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11 Aug 2022
How Russia is Affecting the Energy Crisis
With most of Europe deep into the holiday season, few are focused on the current energy crisis. Undoubtedly once corporate procurement managers and commodities traders return from their holidays, reality will quickly set in. Recently, European electricity and natural gas prices have hit extraordinary levels. These prices not only apply to the next few months but also to calendar year 2023 (CAL23) products. Consequently, the pain from the current energy crisis will be felt much longer than even the most pessimistic market analysts initially anticipated.
There can be little doubt that Russia has weaponized the supply of energy. Equally, despite the political rhetoric, there is little Europe can do quickly to reverse decades of policy that made the region dependent on Russian energy. Like many other Russian wars throughout history, winter will play a pivotal role in this crisis. As colder weather sets in, the political and economic pressure on Europe will increase exponentially. To provide some context, in a typical year, most European countries enter the winter season with robust gas in storage, and even with the regular flow of daily natural gas from Russia, they exit the winter with storage depleted. This year most of Europe will enter the winter season with moderate gas storage levels and daily natural gas flow from Russia at 20 percent of the normal rate (provided Russia does not reduce pipeline flows further). Assuming an average winter, under these circumstances, it will not be long before many countries deplete their natural gas inventories.
For this reason, it is highly likely that many European countries will implement some level of natural gas rationing before or during the winter. Even with rationing, energy prices will remain extraordinarily high, placing pressure on corporates as well as the domestic market (i.e., residential consumers) who are already feeling the strain from the highest level of inflation in years.
Putin's Energy Strategy
The question is - how much political and economic pain can Europe withstand? Clearly, this is a central part of President Putin's overall strategy. His goal is to apply enough pressure to splinter Europe's support for Ukraine and negotiate the lifting of sanctions (possibly the commissioning of Nord Stream 2). On the other hand, should Europe be able to suffer through the winter and not capitulate, the tables will have turned. Much depends on the severity of this coming winter in Europe.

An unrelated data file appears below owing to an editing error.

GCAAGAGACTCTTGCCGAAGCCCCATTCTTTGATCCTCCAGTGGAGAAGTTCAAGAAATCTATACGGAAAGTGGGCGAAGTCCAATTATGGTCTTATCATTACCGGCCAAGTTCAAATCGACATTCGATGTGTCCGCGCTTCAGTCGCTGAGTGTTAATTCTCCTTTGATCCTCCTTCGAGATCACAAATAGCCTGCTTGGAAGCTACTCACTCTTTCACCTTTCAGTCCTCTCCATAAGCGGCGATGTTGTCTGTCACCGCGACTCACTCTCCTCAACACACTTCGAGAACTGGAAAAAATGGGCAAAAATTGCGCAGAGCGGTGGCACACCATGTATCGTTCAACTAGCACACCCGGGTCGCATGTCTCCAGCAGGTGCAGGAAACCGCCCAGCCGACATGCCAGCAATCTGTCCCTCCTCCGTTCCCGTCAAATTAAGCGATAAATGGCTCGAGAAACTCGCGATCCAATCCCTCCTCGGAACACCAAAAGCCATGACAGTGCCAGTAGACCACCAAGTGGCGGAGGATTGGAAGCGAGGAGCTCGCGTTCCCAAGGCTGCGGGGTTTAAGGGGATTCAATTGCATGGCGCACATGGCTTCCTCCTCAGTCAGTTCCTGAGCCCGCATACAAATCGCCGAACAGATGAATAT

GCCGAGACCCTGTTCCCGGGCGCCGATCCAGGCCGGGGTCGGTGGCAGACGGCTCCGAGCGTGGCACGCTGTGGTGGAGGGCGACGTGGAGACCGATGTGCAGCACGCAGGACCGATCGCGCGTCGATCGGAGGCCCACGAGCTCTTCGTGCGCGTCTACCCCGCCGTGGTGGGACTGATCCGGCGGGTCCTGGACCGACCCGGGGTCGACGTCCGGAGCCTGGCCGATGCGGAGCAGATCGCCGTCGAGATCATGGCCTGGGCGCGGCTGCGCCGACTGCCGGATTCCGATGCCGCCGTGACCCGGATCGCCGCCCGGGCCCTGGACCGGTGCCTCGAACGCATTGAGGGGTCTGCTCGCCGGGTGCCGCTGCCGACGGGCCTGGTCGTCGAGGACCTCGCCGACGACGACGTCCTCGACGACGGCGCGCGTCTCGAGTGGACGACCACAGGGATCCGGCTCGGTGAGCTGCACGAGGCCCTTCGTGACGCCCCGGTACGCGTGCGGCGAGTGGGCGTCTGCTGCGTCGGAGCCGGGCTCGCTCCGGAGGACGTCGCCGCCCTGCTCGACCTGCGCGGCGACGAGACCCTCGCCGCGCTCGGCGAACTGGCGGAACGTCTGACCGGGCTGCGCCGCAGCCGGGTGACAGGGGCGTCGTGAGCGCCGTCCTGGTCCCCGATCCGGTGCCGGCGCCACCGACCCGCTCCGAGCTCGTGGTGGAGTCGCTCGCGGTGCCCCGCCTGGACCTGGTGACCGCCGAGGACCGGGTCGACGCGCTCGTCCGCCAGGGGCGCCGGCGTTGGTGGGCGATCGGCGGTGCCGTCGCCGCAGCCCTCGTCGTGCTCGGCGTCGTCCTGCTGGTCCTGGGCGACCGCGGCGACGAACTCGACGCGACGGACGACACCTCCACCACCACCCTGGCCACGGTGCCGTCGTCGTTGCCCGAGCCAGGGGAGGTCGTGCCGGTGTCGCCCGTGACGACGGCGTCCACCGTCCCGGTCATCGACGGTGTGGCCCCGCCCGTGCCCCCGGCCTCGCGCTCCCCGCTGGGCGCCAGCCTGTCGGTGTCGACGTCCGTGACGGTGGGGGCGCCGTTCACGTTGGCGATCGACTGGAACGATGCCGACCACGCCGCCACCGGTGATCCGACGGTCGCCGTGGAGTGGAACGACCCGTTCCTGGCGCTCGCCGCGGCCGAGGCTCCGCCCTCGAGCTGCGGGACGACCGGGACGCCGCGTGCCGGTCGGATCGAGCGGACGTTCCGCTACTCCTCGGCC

Energy Market Impact
We are in a highly uncertain and volatile environment, making it exceedingly difficult to predict future outcomes. However, dispassionately assessing the situation, it seems that the balance tilts in favor of President Putin. In the end, the intense economic and political pressure will likely force Europe to seek a compromise with Russia on Ukraine to minimize the overall impact on businesses and citizens. Depending upon the shape of such compromise, energy prices across the region most likely will drop from their current extraordinary levels to merely expensive (by historical comparison). Organizations with some market exposure will secure some benefit as the market pulls back, while others will have to wait for 2024.
Should a deal on Ukraine come to pass, both parties will know it was undertaken under duress, and each will work as swiftly as possible to minimize the other's future leverage. This means Europe will push to secure alternative energy (i.e., natural gas and oil) from alternative sources and expand the development of renewable generation. At the same time, Russia will seek other customers (e.g., China, India, etc.) for its energy exports and attempt to detach itself from the West's financial systems.
Considering this situation holistically, an extended period of high energy prices will negatively impact the European economies. Little can be done now to avoid this outcome – many businesses have already locked in today's energy prices for 2023, which will negatively impact budgets and profitability. In addition, domestic consumers will be forced to pick up a substantial portion of the bill for supporting energy suppliers through the crisis. The current energy crisis is one that the market has not experienced before. Accordingly, there is very little history upon which to draw comparisons or lessons. What is absolutely clear is that navigating the next months will require prudence, pragmatism, and composure to deal with the day-to-day stress of the evolving crisis. Moreover, to the extent possible, corporations should develop contingency plans to shift production away from European countries that are highly dependent on Russian natural gas to less dependent countries in the region or to North American plants.
More: Energy Market Commentary, Natural Gas, Nord Stream 2, Oil, Ukraine Crisis